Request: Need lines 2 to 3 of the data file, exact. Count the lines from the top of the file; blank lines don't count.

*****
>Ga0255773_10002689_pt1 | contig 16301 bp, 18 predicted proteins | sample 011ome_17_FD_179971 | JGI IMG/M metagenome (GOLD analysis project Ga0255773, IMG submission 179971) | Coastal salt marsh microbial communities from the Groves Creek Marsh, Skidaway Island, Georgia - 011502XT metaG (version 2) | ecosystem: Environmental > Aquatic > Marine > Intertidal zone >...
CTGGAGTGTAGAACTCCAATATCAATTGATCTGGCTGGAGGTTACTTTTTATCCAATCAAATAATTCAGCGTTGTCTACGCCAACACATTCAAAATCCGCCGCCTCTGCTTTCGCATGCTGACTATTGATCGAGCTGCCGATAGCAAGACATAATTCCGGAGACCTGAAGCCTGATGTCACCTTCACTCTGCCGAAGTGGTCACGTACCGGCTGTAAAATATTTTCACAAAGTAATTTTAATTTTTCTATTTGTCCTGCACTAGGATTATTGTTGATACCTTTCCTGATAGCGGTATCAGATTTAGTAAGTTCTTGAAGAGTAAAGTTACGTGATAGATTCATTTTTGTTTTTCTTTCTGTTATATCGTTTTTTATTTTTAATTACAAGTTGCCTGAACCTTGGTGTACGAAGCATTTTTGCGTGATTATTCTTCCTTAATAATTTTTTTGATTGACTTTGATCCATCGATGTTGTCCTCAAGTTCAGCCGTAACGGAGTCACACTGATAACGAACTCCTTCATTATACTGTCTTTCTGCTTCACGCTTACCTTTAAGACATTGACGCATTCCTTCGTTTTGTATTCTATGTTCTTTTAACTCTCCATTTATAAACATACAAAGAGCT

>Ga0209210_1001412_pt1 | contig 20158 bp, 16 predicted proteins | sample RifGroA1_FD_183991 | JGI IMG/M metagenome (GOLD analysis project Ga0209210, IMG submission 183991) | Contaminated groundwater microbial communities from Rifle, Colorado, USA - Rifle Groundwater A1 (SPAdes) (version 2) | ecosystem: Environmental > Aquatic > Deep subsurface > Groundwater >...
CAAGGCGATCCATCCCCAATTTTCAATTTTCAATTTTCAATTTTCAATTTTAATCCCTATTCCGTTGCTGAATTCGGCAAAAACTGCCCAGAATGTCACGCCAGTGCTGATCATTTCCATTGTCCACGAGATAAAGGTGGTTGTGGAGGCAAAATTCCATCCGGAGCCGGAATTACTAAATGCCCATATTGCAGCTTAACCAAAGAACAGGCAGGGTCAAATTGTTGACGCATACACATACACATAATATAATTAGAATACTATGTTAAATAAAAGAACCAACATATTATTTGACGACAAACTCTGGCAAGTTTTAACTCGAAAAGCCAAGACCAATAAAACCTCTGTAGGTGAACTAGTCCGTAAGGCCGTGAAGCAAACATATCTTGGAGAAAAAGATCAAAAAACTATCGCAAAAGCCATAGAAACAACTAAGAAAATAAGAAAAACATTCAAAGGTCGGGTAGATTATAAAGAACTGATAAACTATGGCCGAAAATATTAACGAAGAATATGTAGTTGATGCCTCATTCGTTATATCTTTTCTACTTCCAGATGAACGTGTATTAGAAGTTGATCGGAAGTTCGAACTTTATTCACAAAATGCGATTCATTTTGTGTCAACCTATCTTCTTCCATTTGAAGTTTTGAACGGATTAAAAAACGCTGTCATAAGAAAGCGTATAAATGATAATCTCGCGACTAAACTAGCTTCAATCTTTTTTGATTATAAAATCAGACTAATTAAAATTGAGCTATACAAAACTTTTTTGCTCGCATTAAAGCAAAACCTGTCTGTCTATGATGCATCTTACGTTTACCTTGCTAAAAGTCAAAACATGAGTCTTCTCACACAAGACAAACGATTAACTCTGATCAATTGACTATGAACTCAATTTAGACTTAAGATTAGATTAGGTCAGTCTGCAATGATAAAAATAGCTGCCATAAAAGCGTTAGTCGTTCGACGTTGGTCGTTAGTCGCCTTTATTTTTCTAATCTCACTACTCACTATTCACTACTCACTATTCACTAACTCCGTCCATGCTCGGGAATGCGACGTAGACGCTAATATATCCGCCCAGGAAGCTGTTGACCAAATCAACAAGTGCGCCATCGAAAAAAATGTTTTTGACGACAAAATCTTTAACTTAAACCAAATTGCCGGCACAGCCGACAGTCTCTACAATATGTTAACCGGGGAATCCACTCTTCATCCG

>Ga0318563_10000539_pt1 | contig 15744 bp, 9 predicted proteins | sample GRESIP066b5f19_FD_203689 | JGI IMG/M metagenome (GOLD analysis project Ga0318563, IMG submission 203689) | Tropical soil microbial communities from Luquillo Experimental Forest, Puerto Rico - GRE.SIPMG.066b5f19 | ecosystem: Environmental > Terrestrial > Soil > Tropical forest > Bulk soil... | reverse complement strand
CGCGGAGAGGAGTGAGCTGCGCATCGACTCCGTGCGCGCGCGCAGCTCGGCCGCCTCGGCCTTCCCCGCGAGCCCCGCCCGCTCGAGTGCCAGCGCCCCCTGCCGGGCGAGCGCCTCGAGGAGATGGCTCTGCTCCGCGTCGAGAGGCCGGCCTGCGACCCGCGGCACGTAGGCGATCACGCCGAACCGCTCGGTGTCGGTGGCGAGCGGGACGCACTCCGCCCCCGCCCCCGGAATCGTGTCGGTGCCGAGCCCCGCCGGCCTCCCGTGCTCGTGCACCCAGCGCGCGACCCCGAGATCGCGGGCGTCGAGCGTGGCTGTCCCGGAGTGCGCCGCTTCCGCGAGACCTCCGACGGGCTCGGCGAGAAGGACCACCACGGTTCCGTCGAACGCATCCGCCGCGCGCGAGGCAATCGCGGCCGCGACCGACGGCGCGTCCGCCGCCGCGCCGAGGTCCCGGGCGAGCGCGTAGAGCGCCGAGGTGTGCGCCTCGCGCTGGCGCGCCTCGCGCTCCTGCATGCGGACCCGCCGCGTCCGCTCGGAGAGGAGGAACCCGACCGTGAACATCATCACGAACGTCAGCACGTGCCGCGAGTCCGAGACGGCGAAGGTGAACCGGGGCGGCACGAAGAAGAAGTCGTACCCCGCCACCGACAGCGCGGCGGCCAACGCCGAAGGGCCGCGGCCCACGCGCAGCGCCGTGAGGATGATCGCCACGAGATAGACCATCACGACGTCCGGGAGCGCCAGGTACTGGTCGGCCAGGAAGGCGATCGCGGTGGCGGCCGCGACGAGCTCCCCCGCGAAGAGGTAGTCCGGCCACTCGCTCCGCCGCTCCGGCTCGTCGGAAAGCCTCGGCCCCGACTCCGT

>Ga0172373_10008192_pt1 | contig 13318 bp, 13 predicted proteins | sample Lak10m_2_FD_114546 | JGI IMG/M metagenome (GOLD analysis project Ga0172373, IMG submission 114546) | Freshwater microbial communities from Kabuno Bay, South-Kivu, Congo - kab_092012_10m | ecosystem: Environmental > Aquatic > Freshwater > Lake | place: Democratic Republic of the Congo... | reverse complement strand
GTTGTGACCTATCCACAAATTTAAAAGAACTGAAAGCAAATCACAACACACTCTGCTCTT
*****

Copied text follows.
CTGGAGTGTAGAACTCCAATATCAATTGATCTGGCTGGAGGTTACTTTTTATCCAATCAAATAATTCAGCGTTGTCTACGCCAACACATTCAAAATCCGCCGCCTCTGCTTTCGCATGCTGACTATTGATCGAGCTGCCGATAGCAAGACATAATTCCGGAGACCTGAAGCCTGATGTCACCTTCACTCTGCCGAAGTGGTCACGTACCGGCTGTAAAATATTTTCACAAAGTAATTTTAATTTTTCTATTTGTCCTGCACTAGGATTATTGTTGATACCTTTCCTGATAGCGGTATCAGATTTAGTAAGTTCTTGAAGAGTAAAGTTACGTGATAGATTCATTTTTGTTTTTCTTTCTGTTATATCGTTTTTTATTTTTAATTACAAGTTGCCTGAACCTTGGTGTACGAAGCATTTTTGCGTGATTATTCTTCCTTAATAATTTTTTTGATTGACTTTGATCCATCGATGTTGTCCTCAAGTTCAGCCGTAACGGAGTCACACTGATAACGAACTCCTTCATTATACTGTCTTTCTGCTTCACGCTTACCTTTAAGACATTGACGCATTCCTTCGTTTTGTATTCTATGTTCTTTTAACTCTCCATTTATAAACATACAAAGAGCT

>Ga0209210_1001412_pt1 | contig 20158 bp, 16 predicted proteins | sample RifGroA1_FD_183991 | JGI IMG/M metagenome (GOLD analysis project Ga0209210, IMG submission 183991) | Contaminated groundwater microbial communities from Rifle, Colorado, USA - Rifle Groundwater A1 (SPAdes) (version 2) | ecosystem: Environmental > Aquatic > Deep subsurface > Groundwater >...